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Leonardo Rangel-Castilla and Giuseppe Lanzino

In elderly patients with acute ischemic stroke, tortuosity of the proximal vertebral artery makes access from the transfemoral route challenging and time consuming. In such cases, a transradial approach (TA) offers a more direct vertebral artery (VA) access that overcomes proximal VA tortuosity. In this video the authors illustrate nuances of the TA for acute basilar artery occlusion in two patients with challenging proximal VA anatomy. Techniques, devices, and pitfalls are discussed. In both patients, mechanical clot retrieval was successful and resulted in significant recovery of function. The authors believe that the TA should be the initial approach for basilar artery (BA) occlusion management in elderly patients and should be considered for selected patients with other conditions requiring endovascular treatment.

The video can be found here: https://youtu.be/_Ym9tMKUy_4.

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Leonardo Rangel-Castilla and Robert F. Spetzler

OBJECT

The ideal surgical approach to thalamic cavernous malformations (CMs) varies according to their location within the thalamus. To standardize surgical approaches, the authors have divided the thalamus into 6 different regions and matched them with the corresponding surgical approach.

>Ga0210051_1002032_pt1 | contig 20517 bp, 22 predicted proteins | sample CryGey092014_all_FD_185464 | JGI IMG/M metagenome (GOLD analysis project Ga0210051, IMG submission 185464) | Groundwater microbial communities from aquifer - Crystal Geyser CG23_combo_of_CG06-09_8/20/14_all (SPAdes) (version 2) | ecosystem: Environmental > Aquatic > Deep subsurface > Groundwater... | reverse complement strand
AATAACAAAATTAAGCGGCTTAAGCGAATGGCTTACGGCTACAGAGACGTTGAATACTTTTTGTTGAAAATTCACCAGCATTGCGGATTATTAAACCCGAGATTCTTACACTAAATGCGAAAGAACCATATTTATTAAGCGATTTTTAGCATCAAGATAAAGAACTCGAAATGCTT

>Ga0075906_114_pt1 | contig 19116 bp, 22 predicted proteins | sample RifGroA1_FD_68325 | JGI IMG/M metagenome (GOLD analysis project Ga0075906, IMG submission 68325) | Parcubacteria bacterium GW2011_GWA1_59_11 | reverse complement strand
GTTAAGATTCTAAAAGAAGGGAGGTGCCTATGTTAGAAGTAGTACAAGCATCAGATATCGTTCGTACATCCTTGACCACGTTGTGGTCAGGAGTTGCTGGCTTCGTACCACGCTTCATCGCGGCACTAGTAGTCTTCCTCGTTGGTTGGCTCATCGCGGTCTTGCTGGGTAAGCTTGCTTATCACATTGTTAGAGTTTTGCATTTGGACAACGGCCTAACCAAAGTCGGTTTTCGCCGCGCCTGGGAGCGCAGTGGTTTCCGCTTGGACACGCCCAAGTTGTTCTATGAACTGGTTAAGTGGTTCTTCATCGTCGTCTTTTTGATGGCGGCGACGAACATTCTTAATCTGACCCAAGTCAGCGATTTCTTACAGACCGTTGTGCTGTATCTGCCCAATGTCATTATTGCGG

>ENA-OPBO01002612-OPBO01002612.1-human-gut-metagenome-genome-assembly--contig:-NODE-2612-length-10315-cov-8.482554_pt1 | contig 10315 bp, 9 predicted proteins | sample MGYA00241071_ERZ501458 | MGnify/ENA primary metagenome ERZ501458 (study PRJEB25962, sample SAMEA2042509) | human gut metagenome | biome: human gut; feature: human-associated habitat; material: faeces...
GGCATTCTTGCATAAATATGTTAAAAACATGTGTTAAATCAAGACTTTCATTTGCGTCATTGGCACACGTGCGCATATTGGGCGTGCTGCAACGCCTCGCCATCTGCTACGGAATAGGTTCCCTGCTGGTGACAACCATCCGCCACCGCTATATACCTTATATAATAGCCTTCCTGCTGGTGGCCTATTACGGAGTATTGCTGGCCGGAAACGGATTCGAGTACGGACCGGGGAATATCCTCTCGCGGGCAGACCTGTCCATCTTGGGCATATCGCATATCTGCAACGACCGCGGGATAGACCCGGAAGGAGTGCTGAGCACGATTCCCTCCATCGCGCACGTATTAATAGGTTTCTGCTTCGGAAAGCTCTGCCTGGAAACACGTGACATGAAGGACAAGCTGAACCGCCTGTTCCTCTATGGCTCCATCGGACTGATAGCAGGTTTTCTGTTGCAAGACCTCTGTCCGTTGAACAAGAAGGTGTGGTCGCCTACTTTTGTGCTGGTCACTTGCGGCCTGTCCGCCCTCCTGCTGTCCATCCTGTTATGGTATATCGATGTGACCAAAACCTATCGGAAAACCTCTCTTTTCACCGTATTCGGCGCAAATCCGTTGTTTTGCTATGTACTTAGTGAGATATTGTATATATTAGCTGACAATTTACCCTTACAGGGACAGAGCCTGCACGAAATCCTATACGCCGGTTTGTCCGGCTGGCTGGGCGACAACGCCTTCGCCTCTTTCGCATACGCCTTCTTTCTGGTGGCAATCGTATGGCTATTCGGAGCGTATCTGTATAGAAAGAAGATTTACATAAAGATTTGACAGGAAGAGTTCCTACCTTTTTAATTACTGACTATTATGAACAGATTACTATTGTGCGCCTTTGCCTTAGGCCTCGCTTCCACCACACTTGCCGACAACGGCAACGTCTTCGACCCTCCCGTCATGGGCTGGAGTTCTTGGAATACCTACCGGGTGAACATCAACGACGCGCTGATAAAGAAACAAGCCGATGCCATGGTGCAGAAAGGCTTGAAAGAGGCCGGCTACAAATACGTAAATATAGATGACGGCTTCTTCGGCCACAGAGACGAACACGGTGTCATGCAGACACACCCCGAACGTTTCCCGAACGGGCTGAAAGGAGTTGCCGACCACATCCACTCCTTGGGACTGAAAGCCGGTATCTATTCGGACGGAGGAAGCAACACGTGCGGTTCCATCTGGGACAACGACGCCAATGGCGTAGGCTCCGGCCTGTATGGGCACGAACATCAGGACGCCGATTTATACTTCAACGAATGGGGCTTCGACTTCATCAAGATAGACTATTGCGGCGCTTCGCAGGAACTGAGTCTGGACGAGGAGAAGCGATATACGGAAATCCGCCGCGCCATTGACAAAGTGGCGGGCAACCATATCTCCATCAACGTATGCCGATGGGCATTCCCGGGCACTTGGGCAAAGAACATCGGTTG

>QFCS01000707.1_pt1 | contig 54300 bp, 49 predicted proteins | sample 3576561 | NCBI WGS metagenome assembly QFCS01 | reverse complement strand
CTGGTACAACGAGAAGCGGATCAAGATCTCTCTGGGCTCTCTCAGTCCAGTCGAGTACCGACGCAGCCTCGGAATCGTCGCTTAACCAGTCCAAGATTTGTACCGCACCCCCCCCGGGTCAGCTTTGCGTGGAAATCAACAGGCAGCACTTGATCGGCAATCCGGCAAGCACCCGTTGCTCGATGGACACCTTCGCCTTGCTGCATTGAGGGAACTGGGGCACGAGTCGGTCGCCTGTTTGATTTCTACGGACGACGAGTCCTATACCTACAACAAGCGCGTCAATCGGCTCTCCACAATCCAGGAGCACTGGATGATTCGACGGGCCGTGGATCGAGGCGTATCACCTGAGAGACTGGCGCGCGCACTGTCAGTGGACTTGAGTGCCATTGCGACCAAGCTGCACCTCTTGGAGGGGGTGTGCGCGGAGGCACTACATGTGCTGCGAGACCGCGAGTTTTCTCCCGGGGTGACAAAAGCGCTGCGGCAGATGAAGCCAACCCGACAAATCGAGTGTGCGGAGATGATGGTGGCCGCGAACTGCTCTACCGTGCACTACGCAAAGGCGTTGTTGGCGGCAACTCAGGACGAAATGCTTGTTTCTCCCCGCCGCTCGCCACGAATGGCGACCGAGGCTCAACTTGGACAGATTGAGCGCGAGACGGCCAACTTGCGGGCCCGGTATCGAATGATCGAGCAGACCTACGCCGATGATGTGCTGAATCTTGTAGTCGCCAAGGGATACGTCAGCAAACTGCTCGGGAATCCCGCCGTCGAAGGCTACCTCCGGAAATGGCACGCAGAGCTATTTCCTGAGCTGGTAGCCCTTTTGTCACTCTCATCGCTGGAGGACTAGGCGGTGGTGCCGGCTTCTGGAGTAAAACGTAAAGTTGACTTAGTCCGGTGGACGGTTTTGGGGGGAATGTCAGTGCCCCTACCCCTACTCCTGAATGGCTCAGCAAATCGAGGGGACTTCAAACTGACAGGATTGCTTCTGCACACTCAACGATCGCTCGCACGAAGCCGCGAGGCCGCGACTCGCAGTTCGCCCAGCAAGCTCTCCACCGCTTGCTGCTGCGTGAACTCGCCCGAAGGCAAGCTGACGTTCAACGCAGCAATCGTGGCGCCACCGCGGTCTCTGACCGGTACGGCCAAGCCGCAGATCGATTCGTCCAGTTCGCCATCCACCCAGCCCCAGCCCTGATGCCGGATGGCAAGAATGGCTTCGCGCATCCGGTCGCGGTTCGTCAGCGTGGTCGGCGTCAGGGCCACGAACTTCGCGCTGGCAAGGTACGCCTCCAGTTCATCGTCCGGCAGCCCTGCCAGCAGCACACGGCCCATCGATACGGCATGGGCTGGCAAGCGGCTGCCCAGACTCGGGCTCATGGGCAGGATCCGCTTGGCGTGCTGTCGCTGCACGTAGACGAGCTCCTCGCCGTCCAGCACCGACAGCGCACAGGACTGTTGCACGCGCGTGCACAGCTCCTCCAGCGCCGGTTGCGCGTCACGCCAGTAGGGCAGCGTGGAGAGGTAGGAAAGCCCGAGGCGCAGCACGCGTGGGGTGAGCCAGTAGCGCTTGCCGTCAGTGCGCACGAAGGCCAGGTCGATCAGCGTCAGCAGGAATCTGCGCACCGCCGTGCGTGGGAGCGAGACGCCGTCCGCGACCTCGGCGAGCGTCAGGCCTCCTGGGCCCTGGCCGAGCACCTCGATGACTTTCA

METHODS

The regions were defined as Region 1 (anteroinferior), Region 2 (medial), Region 3 (lateral), Region 4 (posterosuperior), Region 5 (lateral posteroinferior), and Region 6 (medial posteroinferior). The senior author’s surgical experience with 46 thalamic CMs was reviewed according to this classification. An orbitozygomatic approach was used for Region 1; anterior ipsilateral transcallosal for Region 2; anterior contralateral transcallosal for Region 3; posterior transcallosal for Region 4; parietooccipital transventricularfor Region 5; and supracerebellar-infratentorial for Region 6.

RESULTS

Region 3 was the most common location (17 [37%]). There were 5 CMs in Region 1 (11%), 9 in Region 2 (20%), 17 in Region 3 (37%), 3 in Region 4 (6%), 4 in Region 5 (9%), and 8 in Region 6 (17%). Complete resection was achieved in all patients except for 2, who required a second-stage operation. The mean follow-up period was 1.7 years (range 6 months-9 years). At the last clinical follow-up, 40 patients (87%) had an excellent or good outcome (modified Rankin Scale [mRS] scores 0–2) and 6 (13%) had poor outcome (mRS scores 3–4). Relative to their preoperative condition, 42 patients (91%) were unchanged or improved, and 4 (9%) were worse.

CONCLUSIONS

The authors have presented the largest series reported to date of surgically treated thalamic CMs, achieving excellent results using this methodology. In the authors’ experience, conceptually dividing the thalamus into 6 different regions aids in the selection of the ideal surgical approach fora specific region.